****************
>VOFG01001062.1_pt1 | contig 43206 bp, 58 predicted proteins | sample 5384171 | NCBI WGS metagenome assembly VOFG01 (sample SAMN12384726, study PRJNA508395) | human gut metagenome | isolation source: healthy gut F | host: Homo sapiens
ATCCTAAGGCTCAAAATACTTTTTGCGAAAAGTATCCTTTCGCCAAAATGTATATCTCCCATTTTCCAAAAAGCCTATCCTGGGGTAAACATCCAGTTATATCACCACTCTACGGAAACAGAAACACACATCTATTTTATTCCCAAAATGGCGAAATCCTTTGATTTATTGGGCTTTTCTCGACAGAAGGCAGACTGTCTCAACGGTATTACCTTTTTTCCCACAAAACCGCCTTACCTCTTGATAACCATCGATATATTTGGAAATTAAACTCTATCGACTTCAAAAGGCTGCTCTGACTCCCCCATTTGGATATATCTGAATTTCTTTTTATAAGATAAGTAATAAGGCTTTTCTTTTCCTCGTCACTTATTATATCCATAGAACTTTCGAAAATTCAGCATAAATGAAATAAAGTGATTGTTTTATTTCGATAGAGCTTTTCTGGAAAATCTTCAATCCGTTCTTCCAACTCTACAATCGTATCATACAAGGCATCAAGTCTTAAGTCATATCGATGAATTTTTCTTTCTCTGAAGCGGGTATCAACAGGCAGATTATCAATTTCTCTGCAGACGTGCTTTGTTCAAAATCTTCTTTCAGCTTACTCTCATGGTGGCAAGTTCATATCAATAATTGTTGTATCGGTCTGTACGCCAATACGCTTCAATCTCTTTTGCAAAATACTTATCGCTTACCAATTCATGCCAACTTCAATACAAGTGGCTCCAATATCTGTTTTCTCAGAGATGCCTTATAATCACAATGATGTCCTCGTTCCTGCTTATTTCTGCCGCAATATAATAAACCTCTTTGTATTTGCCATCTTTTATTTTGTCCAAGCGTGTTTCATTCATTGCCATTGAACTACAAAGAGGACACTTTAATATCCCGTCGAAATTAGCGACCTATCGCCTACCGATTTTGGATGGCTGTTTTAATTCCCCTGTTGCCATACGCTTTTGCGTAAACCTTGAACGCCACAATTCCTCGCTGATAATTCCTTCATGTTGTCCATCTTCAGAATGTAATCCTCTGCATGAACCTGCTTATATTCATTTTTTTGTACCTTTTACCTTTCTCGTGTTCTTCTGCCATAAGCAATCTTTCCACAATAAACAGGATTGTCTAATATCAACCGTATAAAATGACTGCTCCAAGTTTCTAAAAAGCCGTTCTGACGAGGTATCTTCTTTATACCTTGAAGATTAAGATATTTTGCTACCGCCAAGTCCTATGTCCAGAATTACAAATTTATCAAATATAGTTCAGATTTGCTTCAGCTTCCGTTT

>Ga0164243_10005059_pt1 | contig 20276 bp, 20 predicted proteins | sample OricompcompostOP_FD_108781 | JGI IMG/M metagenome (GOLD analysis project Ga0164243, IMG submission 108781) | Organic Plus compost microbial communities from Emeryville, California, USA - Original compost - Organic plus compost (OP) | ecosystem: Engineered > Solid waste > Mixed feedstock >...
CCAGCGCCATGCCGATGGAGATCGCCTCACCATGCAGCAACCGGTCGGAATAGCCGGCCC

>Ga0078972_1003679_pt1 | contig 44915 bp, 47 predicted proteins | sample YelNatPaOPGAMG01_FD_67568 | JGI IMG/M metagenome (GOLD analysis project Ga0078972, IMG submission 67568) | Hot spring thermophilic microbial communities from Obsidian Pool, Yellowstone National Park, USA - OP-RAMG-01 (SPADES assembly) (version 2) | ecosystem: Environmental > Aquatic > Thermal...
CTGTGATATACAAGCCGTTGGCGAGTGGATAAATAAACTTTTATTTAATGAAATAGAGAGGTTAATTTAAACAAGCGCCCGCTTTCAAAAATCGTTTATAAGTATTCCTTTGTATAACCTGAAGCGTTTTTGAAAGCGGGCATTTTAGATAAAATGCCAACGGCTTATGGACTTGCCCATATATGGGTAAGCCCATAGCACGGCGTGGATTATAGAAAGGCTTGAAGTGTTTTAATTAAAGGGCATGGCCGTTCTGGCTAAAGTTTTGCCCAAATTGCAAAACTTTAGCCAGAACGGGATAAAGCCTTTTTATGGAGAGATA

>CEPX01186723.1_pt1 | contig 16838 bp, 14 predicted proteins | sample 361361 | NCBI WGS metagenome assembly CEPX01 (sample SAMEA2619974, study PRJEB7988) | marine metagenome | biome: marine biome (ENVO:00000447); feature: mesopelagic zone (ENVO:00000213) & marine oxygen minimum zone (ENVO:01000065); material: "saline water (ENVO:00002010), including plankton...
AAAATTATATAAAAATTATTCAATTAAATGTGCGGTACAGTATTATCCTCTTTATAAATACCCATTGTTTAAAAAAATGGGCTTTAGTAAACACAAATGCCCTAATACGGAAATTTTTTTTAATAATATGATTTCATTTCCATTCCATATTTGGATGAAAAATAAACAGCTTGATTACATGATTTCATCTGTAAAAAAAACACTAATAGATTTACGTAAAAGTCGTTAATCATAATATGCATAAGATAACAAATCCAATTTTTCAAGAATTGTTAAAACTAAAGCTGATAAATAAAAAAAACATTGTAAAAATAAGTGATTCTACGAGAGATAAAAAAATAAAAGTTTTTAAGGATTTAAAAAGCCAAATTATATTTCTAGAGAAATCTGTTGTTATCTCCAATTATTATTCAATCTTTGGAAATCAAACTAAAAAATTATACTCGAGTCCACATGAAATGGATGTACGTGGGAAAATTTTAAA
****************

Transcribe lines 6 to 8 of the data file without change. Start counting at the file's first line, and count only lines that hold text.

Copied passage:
CTGTGATATACAAGCCGTTGGCGAGTGGATAAATAAACTTTTATTTAATGAAATAGAGAGGTTAATTTAAACAAGCGCCCGCTTTCAAAAATCGTTTATAAGTATTCCTTTGTATAACCTGAAGCGTTTTTGAAAGCGGGCATTTTAGATAAAATGCCAACGGCTTATGGACTTGCCCATATATGGGTAAGCCCATAGCACGGCGTGGATTATAGAAAGGCTTGAAGTGTTTTAATTAAAGGGCATGGCCGTTCTGGCTAAAGTTTTGCCCAAATTGCAAAACTTTAGCCAGAACGGGATAAAGCCTTTTTATGGAGAGATA

>CEPX01186723.1_pt1 | contig 16838 bp, 14 predicted proteins | sample 361361 | NCBI WGS metagenome assembly CEPX01 (sample SAMEA2619974, study PRJEB7988) | marine metagenome | biome: marine biome (ENVO:00000447); feature: mesopelagic zone (ENVO:00000213) & marine oxygen minimum zone (ENVO:01000065); material: "saline water (ENVO:00002010), including plankton...
AAAATTATATAAAAATTATTCAATTAAATGTGCGGTACAGTATTATCCTCTTTATAAATACCCATTGTTTAAAAAAATGGGCTTTAGTAAACACAAATGCCCTAATACGGAAATTTTTTTTAATAATATGATTTCATTTCCATTCCATATTTGGATGAAAAATAAACAGCTTGATTACATGATTTCATCTGTAAAAAAAACACTAATAGATTTACGTAAAAGTCGTTAATCATAATATGCATAAGATAACAAATCCAATTTTTCAAGAATTGTTAAAACTAAAGCTGATAAATAAAAAAAACATTGTAAAAATAAGTGATTCTACGAGAGATAAAAAAATAAAAGTTTTTAAGGATTTAAAAAGCCAAATTATATTTCTAGAGAAATCTGTTGTTATCTCCAATTATTATTCAATCTTTGGAAATCAAACTAAAAAATTATACTCGAGTCCACATGAAATGGATGTACGTGGGAAAATTTTAAA